Seattle artist Nadine Kariya made some of the most narrative work in the show. Though Lorene in the past has stressed to her “Signs of Life” jewelrymakers that their work for the show should be narrative to help inspire the writers, it appears that Lorene places less emphasis on that now, as shown by the more abstract work of Bové and Werger, for example. Yet the brooch Kariya created for the exhibition is a reminder of just how much powerful storytelling a smart artist can pack into a small piece. Last Salute to the Camp Bird Generation: Medallion is a brooch that pays tribute to the generation of Japanese-Americans shamefully interned in camps on American soil during WWII. The brooch includes a small life preserver, a tiny silver telephone, and the red demon face of an evil character from traditional Japanese theater, all carried by a bird. Kariya notes that carving wooden birds pins became a popular pastime in the camps, where people uprooted from their civic and professional lives, had little to do. Unlike the birds that inspired their carving, the internees were unable to escape the camps.

FIDDLEHEAD FERN BROOCH by Judith Kinghorn of sterling silver, twenty-four karat gold, approximately 15.24 long x 4.76 centimeters wide, 2015. Photograph by Stuart Lorenz. LAST SALUTE TO THE CAMP BIRD GENERATION: MEDALLION BROOCH by Nadine Kariya of carved and painted oak and cedar, sterling silver, eighteen karat gold, shibuichi, shakudo, mixed metal backing, vintage Japanese glass buttons, circa 1950 (Noh Theater female demon and bunch of grapes), vintage sterling silver whistle and telephone, steel, nylon, and vintage green cord, 15.24 x 6.35 x 1.91 centimeters, 2015. Photograph by Daniel Fox, Lumina Studio.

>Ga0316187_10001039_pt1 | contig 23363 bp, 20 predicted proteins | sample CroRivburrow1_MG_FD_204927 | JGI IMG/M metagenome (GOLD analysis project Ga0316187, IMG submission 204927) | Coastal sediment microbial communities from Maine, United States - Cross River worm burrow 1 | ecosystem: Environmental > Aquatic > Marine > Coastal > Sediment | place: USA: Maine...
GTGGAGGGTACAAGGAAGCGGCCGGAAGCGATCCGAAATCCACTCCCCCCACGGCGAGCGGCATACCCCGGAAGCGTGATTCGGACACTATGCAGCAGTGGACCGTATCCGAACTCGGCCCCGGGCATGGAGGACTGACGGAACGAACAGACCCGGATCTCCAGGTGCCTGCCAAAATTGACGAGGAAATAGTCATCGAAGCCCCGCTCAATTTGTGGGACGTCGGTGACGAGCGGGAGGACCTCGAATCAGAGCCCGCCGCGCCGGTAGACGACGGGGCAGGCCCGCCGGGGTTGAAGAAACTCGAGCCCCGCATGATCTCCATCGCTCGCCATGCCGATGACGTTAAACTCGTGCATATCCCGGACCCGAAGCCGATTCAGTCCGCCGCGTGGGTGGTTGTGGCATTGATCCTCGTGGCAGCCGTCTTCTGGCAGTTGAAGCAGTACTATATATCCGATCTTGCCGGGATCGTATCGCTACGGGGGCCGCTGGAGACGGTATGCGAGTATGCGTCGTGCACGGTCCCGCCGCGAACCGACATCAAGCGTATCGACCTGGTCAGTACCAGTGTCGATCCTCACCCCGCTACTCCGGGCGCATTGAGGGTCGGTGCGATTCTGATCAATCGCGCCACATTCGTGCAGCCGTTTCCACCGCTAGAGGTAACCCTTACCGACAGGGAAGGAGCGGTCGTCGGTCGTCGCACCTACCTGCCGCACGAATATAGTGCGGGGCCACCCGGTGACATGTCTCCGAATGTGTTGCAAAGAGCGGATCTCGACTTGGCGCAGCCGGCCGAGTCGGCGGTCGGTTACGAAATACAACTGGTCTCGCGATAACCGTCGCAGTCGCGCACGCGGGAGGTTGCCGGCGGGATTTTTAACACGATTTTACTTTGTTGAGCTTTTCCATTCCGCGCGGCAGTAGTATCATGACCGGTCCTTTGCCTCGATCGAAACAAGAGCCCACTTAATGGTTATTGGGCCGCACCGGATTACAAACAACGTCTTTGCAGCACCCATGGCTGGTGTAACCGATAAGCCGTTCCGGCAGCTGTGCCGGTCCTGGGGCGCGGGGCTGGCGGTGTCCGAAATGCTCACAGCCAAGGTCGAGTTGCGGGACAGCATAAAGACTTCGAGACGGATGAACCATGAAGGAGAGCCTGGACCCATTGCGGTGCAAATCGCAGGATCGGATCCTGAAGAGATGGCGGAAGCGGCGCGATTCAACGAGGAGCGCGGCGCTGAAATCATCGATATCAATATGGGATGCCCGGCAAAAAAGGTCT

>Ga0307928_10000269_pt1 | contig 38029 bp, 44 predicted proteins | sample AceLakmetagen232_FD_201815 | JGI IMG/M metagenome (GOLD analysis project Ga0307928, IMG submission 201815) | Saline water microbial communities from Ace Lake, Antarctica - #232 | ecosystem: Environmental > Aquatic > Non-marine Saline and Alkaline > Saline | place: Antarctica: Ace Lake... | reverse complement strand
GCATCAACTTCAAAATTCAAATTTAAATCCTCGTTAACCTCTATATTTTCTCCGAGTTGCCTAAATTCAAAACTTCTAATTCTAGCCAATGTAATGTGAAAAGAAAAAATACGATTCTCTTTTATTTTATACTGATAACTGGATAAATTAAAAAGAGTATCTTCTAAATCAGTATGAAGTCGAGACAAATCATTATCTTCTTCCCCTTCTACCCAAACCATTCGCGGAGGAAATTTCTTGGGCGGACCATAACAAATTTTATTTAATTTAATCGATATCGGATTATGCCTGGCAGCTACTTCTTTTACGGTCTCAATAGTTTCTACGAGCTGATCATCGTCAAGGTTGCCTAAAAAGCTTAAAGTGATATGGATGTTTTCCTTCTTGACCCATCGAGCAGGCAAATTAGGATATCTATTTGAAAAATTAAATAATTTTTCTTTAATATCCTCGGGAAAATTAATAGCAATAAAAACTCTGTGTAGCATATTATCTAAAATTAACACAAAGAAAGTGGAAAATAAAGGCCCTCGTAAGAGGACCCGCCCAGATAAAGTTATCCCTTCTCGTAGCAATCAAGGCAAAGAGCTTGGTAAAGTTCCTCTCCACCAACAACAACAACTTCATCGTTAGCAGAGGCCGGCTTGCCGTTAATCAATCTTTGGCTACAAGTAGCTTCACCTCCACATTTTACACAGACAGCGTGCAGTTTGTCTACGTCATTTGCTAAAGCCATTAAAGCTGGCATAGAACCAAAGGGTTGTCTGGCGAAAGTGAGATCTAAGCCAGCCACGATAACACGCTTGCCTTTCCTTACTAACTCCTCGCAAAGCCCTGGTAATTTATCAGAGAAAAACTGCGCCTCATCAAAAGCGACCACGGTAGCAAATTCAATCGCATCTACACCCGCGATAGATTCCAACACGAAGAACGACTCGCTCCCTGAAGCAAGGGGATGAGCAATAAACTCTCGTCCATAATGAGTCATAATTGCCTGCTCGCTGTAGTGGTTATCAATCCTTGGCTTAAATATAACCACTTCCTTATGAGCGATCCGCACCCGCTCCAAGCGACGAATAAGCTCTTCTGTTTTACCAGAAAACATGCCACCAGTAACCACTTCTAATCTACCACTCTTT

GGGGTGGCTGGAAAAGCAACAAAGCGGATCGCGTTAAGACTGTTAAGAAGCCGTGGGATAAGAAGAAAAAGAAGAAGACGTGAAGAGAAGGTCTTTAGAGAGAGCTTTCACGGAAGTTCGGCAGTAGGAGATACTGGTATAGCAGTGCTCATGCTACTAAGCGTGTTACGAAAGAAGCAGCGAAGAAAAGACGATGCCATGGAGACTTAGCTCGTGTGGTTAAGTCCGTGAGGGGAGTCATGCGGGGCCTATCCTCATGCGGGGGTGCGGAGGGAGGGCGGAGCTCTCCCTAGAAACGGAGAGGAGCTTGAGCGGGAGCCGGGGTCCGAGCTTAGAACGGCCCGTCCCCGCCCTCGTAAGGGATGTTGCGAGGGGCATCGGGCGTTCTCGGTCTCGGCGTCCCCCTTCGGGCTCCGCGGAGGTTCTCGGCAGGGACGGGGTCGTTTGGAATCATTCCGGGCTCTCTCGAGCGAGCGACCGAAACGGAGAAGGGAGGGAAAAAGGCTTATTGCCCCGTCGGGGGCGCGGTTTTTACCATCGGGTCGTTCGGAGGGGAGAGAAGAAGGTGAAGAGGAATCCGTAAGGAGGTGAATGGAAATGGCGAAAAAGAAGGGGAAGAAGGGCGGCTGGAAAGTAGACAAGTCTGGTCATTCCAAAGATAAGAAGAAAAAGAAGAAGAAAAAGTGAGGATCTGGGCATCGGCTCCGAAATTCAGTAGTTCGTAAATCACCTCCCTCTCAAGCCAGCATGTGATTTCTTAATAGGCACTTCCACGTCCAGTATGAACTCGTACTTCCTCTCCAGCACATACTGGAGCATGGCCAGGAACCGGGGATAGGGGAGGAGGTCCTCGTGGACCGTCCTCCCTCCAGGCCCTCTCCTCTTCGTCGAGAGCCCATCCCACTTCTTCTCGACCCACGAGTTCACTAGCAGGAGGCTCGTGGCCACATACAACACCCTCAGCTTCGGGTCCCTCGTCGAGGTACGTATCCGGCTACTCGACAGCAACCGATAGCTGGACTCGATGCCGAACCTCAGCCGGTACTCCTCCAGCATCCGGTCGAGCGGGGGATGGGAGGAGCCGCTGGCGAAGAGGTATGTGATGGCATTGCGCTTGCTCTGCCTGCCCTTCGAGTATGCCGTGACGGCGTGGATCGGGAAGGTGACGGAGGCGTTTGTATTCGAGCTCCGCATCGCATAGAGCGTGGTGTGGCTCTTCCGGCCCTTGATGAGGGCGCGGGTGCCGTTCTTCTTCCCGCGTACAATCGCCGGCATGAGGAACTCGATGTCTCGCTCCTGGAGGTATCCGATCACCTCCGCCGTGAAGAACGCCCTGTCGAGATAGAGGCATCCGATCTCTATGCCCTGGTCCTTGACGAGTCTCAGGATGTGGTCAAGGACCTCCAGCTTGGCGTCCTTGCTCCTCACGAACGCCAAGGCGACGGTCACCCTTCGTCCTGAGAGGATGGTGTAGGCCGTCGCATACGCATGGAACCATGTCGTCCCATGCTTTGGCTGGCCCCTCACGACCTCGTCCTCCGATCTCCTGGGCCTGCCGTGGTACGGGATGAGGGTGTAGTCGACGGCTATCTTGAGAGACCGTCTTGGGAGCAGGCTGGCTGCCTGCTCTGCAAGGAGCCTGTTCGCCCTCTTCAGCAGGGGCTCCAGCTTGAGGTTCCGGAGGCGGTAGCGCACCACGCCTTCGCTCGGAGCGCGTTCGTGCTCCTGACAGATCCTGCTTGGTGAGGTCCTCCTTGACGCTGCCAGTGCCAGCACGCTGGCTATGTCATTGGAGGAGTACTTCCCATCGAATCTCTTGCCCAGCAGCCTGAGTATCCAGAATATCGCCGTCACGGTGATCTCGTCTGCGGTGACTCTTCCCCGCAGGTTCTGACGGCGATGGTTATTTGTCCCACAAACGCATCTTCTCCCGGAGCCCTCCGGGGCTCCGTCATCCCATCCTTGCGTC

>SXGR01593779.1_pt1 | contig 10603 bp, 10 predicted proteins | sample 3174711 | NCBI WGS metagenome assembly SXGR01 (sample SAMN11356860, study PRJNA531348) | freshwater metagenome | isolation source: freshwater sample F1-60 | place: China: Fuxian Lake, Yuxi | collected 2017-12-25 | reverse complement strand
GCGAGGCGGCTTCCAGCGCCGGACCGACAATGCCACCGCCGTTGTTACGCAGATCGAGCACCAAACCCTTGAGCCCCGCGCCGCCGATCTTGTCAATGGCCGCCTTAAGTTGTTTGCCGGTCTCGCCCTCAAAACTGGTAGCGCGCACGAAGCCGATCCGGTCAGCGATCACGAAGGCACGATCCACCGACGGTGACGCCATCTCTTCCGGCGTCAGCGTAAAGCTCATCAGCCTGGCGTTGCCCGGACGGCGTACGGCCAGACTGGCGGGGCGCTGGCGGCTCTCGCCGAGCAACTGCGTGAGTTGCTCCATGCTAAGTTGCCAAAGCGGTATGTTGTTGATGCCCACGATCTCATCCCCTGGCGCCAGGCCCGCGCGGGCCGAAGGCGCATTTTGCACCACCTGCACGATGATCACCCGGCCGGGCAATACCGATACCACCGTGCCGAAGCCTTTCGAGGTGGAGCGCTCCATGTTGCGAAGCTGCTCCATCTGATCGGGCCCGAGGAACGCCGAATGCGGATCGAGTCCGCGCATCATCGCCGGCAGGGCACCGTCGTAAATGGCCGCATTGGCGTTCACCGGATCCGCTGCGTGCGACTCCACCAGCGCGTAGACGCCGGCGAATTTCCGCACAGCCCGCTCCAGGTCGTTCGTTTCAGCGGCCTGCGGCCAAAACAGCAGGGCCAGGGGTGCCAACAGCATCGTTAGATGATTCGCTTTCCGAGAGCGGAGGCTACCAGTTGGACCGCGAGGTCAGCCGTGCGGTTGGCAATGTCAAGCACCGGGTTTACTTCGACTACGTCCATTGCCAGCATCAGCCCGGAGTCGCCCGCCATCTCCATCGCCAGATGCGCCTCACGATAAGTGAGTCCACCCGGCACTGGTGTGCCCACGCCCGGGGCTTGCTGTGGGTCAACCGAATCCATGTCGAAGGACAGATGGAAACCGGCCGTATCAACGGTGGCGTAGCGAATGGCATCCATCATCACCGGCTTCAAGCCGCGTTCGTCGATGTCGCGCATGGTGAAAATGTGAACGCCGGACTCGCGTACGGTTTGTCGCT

“Signs of Life” seemed a quixotic project when Lorene started it more than a decade ago. In its early years, for instance, she sometimes had difficulty convincing writers to participate. The idea that jewelry had any connection to the literary arts seemed too far-fetched to some writers and even a few jewelrymakers. But in creating an annual jewelry and literary event, she has thrust art jewelry into a broader cultural arena, and everyone has benefited.

 

Robin Updike is an arts writer based in Seattle, Washington, who also has a background in fashion reporting. As someone who herself brings together the literary and the visual arts, Updike is a perfect match for Karen Lorene’s Signs of Life. In her role as scribe, she unveils the magic alchemy that goes between jeweler and writer in this most interesting creative experiment. Updike is a longtime contributor to Ornament with her many features drawn from the Pacific Northwest.